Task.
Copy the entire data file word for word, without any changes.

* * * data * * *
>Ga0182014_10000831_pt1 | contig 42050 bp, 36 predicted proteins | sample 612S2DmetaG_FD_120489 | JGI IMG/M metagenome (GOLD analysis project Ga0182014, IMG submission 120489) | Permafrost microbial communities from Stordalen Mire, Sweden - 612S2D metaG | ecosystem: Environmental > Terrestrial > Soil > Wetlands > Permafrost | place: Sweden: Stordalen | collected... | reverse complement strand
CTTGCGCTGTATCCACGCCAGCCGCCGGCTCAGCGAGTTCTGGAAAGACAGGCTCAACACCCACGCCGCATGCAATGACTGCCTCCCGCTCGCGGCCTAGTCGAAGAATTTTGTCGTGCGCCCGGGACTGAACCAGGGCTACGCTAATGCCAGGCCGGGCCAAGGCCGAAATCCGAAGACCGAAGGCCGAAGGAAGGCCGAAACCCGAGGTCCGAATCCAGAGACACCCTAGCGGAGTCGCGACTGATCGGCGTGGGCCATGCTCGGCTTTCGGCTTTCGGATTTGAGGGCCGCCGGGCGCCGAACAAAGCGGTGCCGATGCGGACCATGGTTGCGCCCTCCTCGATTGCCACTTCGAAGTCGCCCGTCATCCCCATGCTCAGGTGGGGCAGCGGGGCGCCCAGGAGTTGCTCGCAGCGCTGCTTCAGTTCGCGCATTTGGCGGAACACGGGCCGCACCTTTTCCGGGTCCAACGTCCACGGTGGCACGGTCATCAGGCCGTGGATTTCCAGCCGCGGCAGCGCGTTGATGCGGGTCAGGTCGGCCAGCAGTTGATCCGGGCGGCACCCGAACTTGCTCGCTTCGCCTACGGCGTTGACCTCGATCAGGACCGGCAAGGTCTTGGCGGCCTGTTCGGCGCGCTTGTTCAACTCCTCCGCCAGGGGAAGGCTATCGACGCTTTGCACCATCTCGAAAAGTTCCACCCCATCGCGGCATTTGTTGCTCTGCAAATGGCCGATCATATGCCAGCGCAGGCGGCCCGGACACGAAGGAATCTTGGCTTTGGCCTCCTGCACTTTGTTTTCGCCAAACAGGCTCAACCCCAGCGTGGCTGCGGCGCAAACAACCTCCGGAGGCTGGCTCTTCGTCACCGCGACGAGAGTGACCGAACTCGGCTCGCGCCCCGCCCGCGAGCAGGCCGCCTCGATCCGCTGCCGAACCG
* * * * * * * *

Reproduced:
>Ga0182014_10000831_pt1 | contig 42050 bp, 36 predicted proteins | sample 612S2DmetaG_FD_120489 | JGI IMG/M metagenome (GOLD analysis project Ga0182014, IMG submission 120489) | Permafrost microbial communities from Stordalen Mire, Sweden - 612S2D metaG | ecosystem: Environmental > Terrestrial > Soil > Wetlands > Permafrost | place: Sweden: Stordalen | collected... | reverse complement strand
CTTGCGCTGTATCCACGCCAGCCGCCGGCTCAGCGAGTTCTGGAAAGACAGGCTCAACACCCACGCCGCATGCAATGACTGCCTCCCGCTCGCGGCCTAGTCGAAGAATTTTGTCGTGCGCCCGGGACTGAACCAGGGCTACGCTAATGCCAGGCCGGGCCAAGGCCGAAATCCGAAGACCGAAGGCCGAAGGAAGGCCGAAACCCGAGGTCCGAATCCAGAGACACCCTAGCGGAGTCGCGACTGATCGGCGTGGGCCATGCTCGGCTTTCGGCTTTCGGATTTGAGGGCCGCCGGGCGCCGAACAAAGCGGTGCCGATGCGGACCATGGTTGCGCCCTCCTCGATTGCCACTTCGAAGTCGCCCGTCATCCCCATGCTCAGGTGGGGCAGCGGGGCGCCCAGGAGTTGCTCGCAGCGCTGCTTCAGTTCGCGCATTTGGCGGAACACGGGCCGCACCTTTTCCGGGTCCAACGTCCACGGTGGCACGGTCATCAGGCCGTGGATTTCCAGCCGCGGCAGCGCGTTGATGCGGGTCAGGTCGGCCAGCAGTTGATCCGGGCGGCACCCGAACTTGCTCGCTTCGCCTACGGCGTTGACCTCGATCAGGACCGGCAAGGTCTTGGCGGCCTGTTCGGCGCGCTTGTTCAACTCCTCCGCCAGGGGAAGGCTATCGACGCTTTGCACCATCTCGAAAAGTTCCACCCCATCGCGGCATTTGTTGCTCTGCAAATGGCCGATCATATGCCAGCGCAGGCGGCCCGGACACGAAGGAATCTTGGCTTTGGCCTCCTGCACTTTGTTTTCGCCAAACAGGCTCAACCCCAGCGTGGCTGCGGCGCAAACAACCTCCGGAGGCTGGCTCTTCGTCACCGCGACGAGAGTGACCGAACTCGGCTCGCGCCCCGCCCGCGAGCAGGCCGCCTCGATCCGCTGCCGAACCG